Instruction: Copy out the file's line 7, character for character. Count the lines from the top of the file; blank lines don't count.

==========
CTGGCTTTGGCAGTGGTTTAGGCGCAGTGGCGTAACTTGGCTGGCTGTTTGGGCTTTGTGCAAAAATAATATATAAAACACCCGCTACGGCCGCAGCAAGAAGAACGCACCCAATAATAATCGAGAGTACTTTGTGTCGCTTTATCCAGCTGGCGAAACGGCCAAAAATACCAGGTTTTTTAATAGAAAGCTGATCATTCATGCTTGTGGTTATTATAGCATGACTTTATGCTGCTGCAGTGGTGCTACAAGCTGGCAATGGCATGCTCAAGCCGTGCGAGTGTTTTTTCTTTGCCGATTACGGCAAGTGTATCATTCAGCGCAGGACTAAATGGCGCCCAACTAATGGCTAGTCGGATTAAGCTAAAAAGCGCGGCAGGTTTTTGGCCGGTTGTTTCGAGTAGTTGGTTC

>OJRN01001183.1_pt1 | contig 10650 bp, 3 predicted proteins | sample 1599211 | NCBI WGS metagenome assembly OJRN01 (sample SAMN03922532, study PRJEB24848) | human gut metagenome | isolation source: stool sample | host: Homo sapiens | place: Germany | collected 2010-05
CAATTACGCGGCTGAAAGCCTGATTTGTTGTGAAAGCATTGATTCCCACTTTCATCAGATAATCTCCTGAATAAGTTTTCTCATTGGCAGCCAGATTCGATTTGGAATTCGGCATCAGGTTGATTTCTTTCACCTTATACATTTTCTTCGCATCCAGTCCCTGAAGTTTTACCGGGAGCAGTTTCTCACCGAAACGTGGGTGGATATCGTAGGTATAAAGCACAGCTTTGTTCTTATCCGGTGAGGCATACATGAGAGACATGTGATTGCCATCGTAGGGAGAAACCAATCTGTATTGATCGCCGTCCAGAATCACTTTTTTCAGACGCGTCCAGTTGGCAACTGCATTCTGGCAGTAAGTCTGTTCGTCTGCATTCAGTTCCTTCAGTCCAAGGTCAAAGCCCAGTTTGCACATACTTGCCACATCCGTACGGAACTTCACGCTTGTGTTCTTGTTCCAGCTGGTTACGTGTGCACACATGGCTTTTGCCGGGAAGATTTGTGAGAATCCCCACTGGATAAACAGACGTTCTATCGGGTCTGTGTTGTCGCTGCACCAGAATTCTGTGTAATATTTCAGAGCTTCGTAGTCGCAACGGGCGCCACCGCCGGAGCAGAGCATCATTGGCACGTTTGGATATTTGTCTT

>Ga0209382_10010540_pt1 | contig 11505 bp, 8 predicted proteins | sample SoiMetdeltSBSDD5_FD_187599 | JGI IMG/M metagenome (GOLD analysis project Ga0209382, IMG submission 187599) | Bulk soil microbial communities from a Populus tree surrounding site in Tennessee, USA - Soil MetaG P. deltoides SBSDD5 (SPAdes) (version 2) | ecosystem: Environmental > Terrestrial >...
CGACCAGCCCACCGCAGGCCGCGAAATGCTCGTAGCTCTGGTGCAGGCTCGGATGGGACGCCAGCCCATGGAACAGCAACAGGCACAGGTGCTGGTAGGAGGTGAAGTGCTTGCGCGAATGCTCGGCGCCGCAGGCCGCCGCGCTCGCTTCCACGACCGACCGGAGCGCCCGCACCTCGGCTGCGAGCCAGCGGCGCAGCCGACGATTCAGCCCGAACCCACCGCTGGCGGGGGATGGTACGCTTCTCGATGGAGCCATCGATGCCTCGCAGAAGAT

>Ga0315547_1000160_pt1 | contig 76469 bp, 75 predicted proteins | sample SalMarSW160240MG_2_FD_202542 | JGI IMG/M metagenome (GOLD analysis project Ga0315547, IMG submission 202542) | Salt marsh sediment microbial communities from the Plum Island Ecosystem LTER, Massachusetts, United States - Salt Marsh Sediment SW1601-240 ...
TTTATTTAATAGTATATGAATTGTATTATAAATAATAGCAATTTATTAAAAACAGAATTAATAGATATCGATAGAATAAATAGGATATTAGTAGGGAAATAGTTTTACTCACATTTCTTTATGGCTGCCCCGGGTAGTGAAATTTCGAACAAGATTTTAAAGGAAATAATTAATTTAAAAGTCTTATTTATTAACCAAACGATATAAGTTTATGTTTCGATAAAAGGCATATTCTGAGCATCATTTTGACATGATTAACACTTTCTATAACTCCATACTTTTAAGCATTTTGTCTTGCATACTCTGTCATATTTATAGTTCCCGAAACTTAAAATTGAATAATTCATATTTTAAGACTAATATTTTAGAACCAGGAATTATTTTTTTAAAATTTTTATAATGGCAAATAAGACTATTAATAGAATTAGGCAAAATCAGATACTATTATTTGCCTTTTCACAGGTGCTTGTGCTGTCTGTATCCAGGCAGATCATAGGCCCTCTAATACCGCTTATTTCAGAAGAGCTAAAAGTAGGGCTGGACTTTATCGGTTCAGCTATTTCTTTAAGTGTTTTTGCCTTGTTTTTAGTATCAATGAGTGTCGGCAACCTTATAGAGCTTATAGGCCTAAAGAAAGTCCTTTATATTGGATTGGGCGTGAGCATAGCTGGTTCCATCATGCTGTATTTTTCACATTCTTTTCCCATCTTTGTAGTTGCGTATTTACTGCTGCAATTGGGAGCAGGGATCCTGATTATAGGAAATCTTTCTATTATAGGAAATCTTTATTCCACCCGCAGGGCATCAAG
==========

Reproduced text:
TTTATTTAATAGTATATGAATTGTATTATAAATAATAGCAATTTATTAAAAACAGAATTAATAGATATCGATAGAATAAATAGGATATTAGTAGGGAAATAGTTTTACTCACATTTCTTTATGGCTGCCCCGGGTAGTGAAATTTCGAACAAGATTTTAAAGGAAATAATTAATTTAAAAGTCTTATTTATTAACCAAACGATATAAGTTTATGTTTCGATAAAAGGCATATTCTGAGCATCATTTTGACATGATTAACACTTTCTATAACTCCATACTTTTAAGCATTTTGTCTTGCATACTCTGTCATATTTATAGTTCCCGAAACTTAAAATTGAATAATTCATATTTTAAGACTAATATTTTAGAACCAGGAATTATTTTTTTAAAATTTTTATAATGGCAAATAAGACTATTAATAGAATTAGGCAAAATCAGATACTATTATTTGCCTTTTCACAGGTGCTTGTGCTGTCTGTATCCAGGCAGATCATAGGCCCTCTAATACCGCTTATTTCAGAAGAGCTAAAAGTAGGGCTGGACTTTATCGGTTCAGCTATTTCTTTAAGTGTTTTTGCCTTGTTTTTAGTATCAATGAGTGTCGGCAACCTTATAGAGCTTATAGGCCTAAAGAAAGTCCTTTATATTGGATTGGGCGTGAGCATAGCTGGTTCCATCATGCTGTATTTTTCACATTCTTTTCCCATCTTTGTAGTTGCGTATTTACTGCTGCAATTGGGAGCAGGGATCCTGATTATAGGAAATCTTTCTATTATAGGAAATCTTTATTCCACCCGCAGGGCATCAAG